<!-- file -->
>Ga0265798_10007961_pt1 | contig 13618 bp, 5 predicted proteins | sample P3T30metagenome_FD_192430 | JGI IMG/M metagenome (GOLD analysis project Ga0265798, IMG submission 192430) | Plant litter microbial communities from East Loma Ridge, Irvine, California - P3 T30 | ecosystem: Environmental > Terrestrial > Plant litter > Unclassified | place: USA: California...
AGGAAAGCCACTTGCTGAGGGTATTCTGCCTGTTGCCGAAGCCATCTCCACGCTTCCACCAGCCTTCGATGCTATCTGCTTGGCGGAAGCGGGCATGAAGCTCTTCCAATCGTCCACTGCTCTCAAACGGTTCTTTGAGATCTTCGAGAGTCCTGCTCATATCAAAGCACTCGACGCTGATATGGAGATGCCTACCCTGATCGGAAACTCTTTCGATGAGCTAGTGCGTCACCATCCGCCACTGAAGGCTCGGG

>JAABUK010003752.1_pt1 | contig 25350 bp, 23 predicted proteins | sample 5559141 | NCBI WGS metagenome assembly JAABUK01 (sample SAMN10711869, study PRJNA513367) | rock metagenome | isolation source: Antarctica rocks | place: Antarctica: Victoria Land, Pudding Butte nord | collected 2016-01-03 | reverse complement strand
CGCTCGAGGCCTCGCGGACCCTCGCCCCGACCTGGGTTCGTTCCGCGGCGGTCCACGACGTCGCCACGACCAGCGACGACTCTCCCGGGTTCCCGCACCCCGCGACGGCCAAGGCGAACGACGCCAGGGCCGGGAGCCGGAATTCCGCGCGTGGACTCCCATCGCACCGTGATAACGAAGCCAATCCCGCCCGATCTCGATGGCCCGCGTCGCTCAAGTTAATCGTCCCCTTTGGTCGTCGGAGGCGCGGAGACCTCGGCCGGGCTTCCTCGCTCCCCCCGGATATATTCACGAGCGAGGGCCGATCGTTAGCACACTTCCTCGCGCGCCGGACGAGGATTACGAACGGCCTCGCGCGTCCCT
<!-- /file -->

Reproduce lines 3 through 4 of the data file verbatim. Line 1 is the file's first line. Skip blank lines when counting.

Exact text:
>JAABUK010003752.1_pt1 | contig 25350 bp, 23 predicted proteins | sample 5559141 | NCBI WGS metagenome assembly JAABUK01 (sample SAMN10711869, study PRJNA513367) | rock metagenome | isolation source: Antarctica rocks | place: Antarctica: Victoria Land, Pudding Butte nord | collected 2016-01-03 | reverse complement strand
CGCTCGAGGCCTCGCGGACCCTCGCCCCGACCTGGGTTCGTTCCGCGGCGGTCCACGACGTCGCCACGACCAGCGACGACTCTCCCGGGTTCCCGCACCCCGCGACGGCCAAGGCGAACGACGCCAGGGCCGGGAGCCGGAATTCCGCGCGTGGACTCCCATCGCACCGTGATAACGAAGCCAATCCCGCCCGATCTCGATGGCCCGCGTCGCTCAAGTTAATCGTCCCCTTTGGTCGTCGGAGGCGCGGAGACCTCGGCCGGGCTTCCTCGCTCCCCCCGGATATATTCACGAGCGAGGGCCGATCGTTAGCACACTTCCTCGCGCGCCGGACGAGGATTACGAACGGCCTCGCGCGTCCCT